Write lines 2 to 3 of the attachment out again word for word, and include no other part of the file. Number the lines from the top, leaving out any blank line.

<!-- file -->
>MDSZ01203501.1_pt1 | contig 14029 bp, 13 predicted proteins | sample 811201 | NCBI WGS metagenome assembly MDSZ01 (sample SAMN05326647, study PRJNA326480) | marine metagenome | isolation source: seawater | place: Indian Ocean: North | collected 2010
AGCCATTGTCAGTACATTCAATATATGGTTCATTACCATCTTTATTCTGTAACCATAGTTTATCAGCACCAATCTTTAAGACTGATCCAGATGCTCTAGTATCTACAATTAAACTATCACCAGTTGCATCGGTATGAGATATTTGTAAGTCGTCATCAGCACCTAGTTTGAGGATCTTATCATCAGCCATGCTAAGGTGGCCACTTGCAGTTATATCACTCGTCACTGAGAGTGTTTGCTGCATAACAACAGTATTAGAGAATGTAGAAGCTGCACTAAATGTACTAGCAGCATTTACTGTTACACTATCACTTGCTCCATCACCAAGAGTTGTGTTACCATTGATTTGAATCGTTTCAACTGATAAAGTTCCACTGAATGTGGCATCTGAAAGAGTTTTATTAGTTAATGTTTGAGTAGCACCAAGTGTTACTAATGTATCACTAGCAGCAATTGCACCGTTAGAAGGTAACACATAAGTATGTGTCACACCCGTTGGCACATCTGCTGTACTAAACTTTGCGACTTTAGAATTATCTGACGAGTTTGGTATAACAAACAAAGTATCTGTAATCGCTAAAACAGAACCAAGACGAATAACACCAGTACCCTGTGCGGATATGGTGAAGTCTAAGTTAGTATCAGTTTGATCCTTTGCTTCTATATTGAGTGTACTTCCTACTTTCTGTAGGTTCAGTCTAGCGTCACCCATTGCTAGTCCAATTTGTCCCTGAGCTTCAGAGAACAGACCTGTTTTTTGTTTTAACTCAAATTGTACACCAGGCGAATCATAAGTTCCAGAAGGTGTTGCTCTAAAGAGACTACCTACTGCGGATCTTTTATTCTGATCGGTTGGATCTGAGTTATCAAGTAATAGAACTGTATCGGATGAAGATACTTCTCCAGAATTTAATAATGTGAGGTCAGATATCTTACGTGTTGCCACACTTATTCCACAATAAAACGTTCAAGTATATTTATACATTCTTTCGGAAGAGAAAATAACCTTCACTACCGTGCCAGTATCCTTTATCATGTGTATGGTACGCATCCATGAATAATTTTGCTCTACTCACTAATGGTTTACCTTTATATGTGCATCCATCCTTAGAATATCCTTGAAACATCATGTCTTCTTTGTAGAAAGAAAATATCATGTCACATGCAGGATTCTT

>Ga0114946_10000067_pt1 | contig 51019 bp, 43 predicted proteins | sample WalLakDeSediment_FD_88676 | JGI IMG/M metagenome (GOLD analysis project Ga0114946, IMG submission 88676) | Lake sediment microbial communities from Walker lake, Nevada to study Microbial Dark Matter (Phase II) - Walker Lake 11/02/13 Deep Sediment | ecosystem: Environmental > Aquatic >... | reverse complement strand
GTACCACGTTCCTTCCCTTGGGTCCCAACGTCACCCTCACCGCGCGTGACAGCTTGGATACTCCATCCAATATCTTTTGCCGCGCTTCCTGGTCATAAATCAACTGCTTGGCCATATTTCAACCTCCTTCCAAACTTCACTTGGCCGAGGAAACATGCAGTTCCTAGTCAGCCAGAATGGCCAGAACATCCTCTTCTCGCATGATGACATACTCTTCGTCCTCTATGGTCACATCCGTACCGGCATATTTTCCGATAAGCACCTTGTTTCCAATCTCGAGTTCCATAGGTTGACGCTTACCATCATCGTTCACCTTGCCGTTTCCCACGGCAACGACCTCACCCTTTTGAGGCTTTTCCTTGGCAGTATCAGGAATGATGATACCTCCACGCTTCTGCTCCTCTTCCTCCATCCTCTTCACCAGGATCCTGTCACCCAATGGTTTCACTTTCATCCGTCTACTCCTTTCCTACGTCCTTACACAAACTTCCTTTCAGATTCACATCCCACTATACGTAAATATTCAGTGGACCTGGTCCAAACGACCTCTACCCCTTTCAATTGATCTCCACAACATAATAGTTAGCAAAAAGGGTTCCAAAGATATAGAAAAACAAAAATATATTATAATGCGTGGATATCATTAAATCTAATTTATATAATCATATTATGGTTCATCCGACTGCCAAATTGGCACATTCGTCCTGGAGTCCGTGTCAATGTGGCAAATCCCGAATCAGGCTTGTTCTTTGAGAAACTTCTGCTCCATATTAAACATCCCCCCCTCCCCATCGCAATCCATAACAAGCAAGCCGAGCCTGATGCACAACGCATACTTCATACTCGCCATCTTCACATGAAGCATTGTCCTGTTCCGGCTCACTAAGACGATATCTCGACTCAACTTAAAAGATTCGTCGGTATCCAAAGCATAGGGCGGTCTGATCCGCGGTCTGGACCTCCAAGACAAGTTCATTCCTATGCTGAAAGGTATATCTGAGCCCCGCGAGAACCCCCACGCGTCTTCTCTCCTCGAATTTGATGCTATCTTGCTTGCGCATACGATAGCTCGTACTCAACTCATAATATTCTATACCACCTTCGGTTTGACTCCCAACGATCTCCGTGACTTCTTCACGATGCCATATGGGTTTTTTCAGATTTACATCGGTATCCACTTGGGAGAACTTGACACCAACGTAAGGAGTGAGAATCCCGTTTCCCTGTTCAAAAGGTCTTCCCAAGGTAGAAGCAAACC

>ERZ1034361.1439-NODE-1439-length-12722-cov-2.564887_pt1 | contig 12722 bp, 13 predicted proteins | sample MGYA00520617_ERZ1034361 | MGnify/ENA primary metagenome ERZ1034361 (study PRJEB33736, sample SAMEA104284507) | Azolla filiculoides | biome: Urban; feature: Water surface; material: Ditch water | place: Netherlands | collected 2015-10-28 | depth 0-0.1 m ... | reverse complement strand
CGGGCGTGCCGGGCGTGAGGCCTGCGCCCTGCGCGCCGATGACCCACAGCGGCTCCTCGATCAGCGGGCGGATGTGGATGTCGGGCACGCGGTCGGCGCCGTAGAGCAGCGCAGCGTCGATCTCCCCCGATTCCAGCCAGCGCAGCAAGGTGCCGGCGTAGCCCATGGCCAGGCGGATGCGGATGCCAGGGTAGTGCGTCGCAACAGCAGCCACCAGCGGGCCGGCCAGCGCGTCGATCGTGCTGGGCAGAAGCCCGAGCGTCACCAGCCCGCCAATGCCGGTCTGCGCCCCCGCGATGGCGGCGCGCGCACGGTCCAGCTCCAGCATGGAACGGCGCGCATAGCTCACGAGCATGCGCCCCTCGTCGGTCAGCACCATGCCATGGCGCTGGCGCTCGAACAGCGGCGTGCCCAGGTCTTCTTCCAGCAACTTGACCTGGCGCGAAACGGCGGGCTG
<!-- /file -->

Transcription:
AGCCATTGTCAGTACATTCAATATATGGTTCATTACCATCTTTATTCTGTAACCATAGTTTATCAGCACCAATCTTTAAGACTGATCCAGATGCTCTAGTATCTACAATTAAACTATCACCAGTTGCATCGGTATGAGATATTTGTAAGTCGTCATCAGCACCTAGTTTGAGGATCTTATCATCAGCCATGCTAAGGTGGCCACTTGCAGTTATATCACTCGTCACTGAGAGTGTTTGCTGCATAACAACAGTATTAGAGAATGTAGAAGCTGCACTAAATGTACTAGCAGCATTTACTGTTACACTATCACTTGCTCCATCACCAAGAGTTGTGTTACCATTGATTTGAATCGTTTCAACTGATAAAGTTCCACTGAATGTGGCATCTGAAAGAGTTTTATTAGTTAATGTTTGAGTAGCACCAAGTGTTACTAATGTATCACTAGCAGCAATTGCACCGTTAGAAGGTAACACATAAGTATGTGTCACACCCGTTGGCACATCTGCTGTACTAAACTTTGCGACTTTAGAATTATCTGACGAGTTTGGTATAACAAACAAAGTATCTGTAATCGCTAAAACAGAACCAAGACGAATAACACCAGTACCCTGTGCGGATATGGTGAAGTCTAAGTTAGTATCAGTTTGATCCTTTGCTTCTATATTGAGTGTACTTCCTACTTTCTGTAGGTTCAGTCTAGCGTCACCCATTGCTAGTCCAATTTGTCCCTGAGCTTCAGAGAACAGACCTGTTTTTTGTTTTAACTCAAATTGTACACCAGGCGAATCATAAGTTCCAGAAGGTGTTGCTCTAAAGAGACTACCTACTGCGGATCTTTTATTCTGATCGGTTGGATCTGAGTTATCAAGTAATAGAACTGTATCGGATGAAGATACTTCTCCAGAATTTAATAATGTGAGGTCAGATATCTTACGTGTTGCCACACTTATTCCACAATAAAACGTTCAAGTATATTTATACATTCTTTCGGAAGAGAAAATAACCTTCACTACCGTGCCAGTATCCTTTATCATGTGTATGGTACGCATCCATGAATAATTTTGCTCTACTCACTAATGGTTTACCTTTATATGTGCATCCATCCTTAGAATATCCTTGAAACATCATGTCTTCTTTGTAGAAAGAAAATATCATGTCACATGCAGGATTCTT

>Ga0114946_10000067_pt1 | contig 51019 bp, 43 predicted proteins | sample WalLakDeSediment_FD_88676 | JGI IMG/M metagenome (GOLD analysis project Ga0114946, IMG submission 88676) | Lake sediment microbial communities from Walker lake, Nevada to study Microbial Dark Matter (Phase II) - Walker Lake 11/02/13 Deep Sediment | ecosystem: Environmental > Aquatic >... | reverse complement strand